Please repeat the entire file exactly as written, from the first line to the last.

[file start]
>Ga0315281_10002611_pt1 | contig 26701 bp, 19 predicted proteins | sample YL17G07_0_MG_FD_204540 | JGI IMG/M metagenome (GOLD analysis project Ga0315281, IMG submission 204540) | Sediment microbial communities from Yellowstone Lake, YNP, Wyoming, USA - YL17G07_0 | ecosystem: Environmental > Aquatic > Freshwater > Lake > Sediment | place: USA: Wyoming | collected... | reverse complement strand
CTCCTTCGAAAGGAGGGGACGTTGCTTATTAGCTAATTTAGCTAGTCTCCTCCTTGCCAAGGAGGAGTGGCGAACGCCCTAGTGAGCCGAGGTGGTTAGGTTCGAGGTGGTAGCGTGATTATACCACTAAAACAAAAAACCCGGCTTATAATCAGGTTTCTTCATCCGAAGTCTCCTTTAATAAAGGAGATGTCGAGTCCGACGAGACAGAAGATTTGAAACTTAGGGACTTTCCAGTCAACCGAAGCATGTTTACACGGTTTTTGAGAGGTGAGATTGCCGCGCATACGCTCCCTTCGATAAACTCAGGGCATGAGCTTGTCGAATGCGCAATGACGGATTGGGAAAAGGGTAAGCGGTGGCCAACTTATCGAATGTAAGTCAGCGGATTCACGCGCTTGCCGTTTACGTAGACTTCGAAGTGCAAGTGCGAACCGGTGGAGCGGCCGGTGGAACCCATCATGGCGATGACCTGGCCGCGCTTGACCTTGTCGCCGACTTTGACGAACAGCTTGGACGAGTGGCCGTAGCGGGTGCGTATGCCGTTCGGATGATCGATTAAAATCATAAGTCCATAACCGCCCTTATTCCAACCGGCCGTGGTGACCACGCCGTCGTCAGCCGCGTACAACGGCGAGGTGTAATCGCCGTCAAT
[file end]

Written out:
>Ga0315281_10002611_pt1 | contig 26701 bp, 19 predicted proteins | sample YL17G07_0_MG_FD_204540 | JGI IMG/M metagenome (GOLD analysis project Ga0315281, IMG submission 204540) | Sediment microbial communities from Yellowstone Lake, YNP, Wyoming, USA - YL17G07_0 | ecosystem: Environmental > Aquatic > Freshwater > Lake > Sediment | place: USA: Wyoming | collected... | reverse complement strand
CTCCTTCGAAAGGAGGGGACGTTGCTTATTAGCTAATTTAGCTAGTCTCCTCCTTGCCAAGGAGGAGTGGCGAACGCCCTAGTGAGCCGAGGTGGTTAGGTTCGAGGTGGTAGCGTGATTATACCACTAAAACAAAAAACCCGGCTTATAATCAGGTTTCTTCATCCGAAGTCTCCTTTAATAAAGGAGATGTCGAGTCCGACGAGACAGAAGATTTGAAACTTAGGGACTTTCCAGTCAACCGAAGCATGTTTACACGGTTTTTGAGAGGTGAGATTGCCGCGCATACGCTCCCTTCGATAAACTCAGGGCATGAGCTTGTCGAATGCGCAATGACGGATTGGGAAAAGGGTAAGCGGTGGCCAACTTATCGAATGTAAGTCAGCGGATTCACGCGCTTGCCGTTTACGTAGACTTCGAAGTGCAAGTGCGAACCGGTGGAGCGGCCGGTGGAACCCATCATGGCGATGACCTGGCCGCGCTTGACCTTGTCGCCGACTTTGACGAACAGCTTGGACGAGTGGCCGTAGCGGGTGCGTATGCCGTTCGGATGATCGATTAAAATCATAAGTCCATAACCGCCCTTATTCCAACCGGCCGTGGTGACCACGCCGTCGTCAGCCGCGTACAACGGCGAGGTGTAATCGCCGTCAAT